I would like to officially declare 2020 the year of the question mark. It has been the year of unanswered questions. And even the year of very slow answers.
The questions range from, “How does this virus spread?” to “Who will lead our nation into this next four years?” The questions have also been very personal. When will I contract the virus? My throat feels strange, should I quarantine? What is best for my children’s education? How can I lead a church during a time like this? Will I have a church to lead when the dust settles?
Then there are the social questions! Do masks really help? Are police systematically seeking opportunities to kill black people? Are we heading to more lock-downs? Do lock-downs cause more problems than they solve? Can our economy sustain any more hits?
I am well aware that I am barely scratching the surface of the questions we are all asking. You could add to this list, dozens of your own questions that have arisen in the past 10 months. I cannot answer these questions. And yet I am okay with that.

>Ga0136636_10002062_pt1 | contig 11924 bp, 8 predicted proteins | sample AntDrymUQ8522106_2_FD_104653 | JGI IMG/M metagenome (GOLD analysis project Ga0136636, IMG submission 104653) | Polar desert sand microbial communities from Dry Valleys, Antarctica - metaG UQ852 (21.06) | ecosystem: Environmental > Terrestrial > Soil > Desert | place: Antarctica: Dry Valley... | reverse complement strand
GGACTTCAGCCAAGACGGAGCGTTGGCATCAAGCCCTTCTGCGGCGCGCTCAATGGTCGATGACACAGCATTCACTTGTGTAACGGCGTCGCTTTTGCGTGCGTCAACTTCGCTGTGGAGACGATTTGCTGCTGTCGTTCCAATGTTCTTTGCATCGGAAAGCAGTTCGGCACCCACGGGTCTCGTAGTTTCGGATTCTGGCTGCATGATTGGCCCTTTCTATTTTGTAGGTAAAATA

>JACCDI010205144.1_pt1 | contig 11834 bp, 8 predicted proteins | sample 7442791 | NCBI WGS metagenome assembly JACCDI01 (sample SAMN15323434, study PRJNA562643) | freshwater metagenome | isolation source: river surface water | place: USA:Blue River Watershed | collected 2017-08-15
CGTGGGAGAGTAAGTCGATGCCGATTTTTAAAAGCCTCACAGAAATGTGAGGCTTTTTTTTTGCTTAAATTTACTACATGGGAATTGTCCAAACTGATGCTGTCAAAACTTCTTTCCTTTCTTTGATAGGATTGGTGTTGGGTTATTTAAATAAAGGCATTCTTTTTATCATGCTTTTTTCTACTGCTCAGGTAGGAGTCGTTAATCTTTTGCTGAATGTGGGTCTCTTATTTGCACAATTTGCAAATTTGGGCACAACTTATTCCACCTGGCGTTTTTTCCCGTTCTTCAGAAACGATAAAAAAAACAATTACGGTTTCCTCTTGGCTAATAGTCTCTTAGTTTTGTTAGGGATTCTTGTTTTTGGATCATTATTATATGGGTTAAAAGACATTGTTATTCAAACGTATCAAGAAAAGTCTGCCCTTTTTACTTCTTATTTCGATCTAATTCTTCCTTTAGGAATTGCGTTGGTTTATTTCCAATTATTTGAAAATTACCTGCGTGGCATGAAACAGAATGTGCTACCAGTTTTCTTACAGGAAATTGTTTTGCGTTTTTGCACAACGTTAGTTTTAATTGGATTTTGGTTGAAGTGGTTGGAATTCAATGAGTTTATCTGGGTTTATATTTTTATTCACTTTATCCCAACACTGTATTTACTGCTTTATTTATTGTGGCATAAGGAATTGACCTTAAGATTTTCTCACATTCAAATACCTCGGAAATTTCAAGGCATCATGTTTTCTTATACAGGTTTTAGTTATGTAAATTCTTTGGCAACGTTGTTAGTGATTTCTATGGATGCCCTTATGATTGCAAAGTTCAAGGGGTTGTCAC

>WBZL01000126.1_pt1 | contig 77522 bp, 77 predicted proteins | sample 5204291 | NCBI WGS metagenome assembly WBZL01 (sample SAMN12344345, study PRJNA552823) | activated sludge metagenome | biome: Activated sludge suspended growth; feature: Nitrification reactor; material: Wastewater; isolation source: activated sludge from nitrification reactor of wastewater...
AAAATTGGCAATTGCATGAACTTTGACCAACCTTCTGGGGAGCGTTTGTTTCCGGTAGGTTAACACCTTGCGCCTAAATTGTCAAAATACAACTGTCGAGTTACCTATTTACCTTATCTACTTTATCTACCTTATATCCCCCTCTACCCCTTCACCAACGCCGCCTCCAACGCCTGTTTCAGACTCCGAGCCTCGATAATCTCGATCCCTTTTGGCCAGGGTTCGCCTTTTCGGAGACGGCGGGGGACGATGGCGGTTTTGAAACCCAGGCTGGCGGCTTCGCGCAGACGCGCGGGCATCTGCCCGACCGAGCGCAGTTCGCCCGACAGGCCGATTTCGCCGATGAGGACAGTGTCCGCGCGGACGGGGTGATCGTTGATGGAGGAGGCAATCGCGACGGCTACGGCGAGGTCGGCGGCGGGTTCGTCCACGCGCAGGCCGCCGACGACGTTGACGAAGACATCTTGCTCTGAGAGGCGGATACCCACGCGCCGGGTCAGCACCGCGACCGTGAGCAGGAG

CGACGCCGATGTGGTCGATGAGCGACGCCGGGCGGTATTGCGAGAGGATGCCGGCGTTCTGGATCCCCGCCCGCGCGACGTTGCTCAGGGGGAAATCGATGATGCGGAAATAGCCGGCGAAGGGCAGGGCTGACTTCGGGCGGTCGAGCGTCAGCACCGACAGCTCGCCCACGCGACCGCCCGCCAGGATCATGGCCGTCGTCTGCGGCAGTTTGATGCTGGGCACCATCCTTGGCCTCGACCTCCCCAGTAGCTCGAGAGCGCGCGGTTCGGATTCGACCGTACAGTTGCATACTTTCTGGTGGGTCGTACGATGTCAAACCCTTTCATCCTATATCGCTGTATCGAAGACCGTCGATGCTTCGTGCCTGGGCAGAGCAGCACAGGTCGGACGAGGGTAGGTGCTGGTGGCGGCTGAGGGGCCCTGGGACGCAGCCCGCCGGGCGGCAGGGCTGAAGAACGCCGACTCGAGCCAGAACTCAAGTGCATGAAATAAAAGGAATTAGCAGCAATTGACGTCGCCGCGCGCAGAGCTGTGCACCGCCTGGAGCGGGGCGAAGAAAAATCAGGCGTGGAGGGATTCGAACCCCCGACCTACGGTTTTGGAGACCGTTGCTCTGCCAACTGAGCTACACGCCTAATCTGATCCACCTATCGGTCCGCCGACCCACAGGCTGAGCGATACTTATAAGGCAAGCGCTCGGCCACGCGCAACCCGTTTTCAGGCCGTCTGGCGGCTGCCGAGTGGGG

I am very curious by nature. For those who understand the StrengthsFinder tool published by Gallup, I have a top strength of input with a close second of learner with a good dash of ideation. These combine to make me always curious, always thinking, and always studying. It is not out of lack of curiosity that I am ok with the questions marks. It is only due to faith in God that I can handle this time of uncertainty.
Let me encourage you to give the question marks to God. If you have come to see that God loves you through His willing sacrifice for you on the cross, then you already have experienced the highest of his expression of love and goodwill toward you. The cross doesn’t answer every single question, but it does answer the fundamental question, “Is God good?” That is what I most need to know right now. Is the one driving the car, competent, capable, and good? This question HAS been answered for me. And it makes it easier to live with all the other questions marks.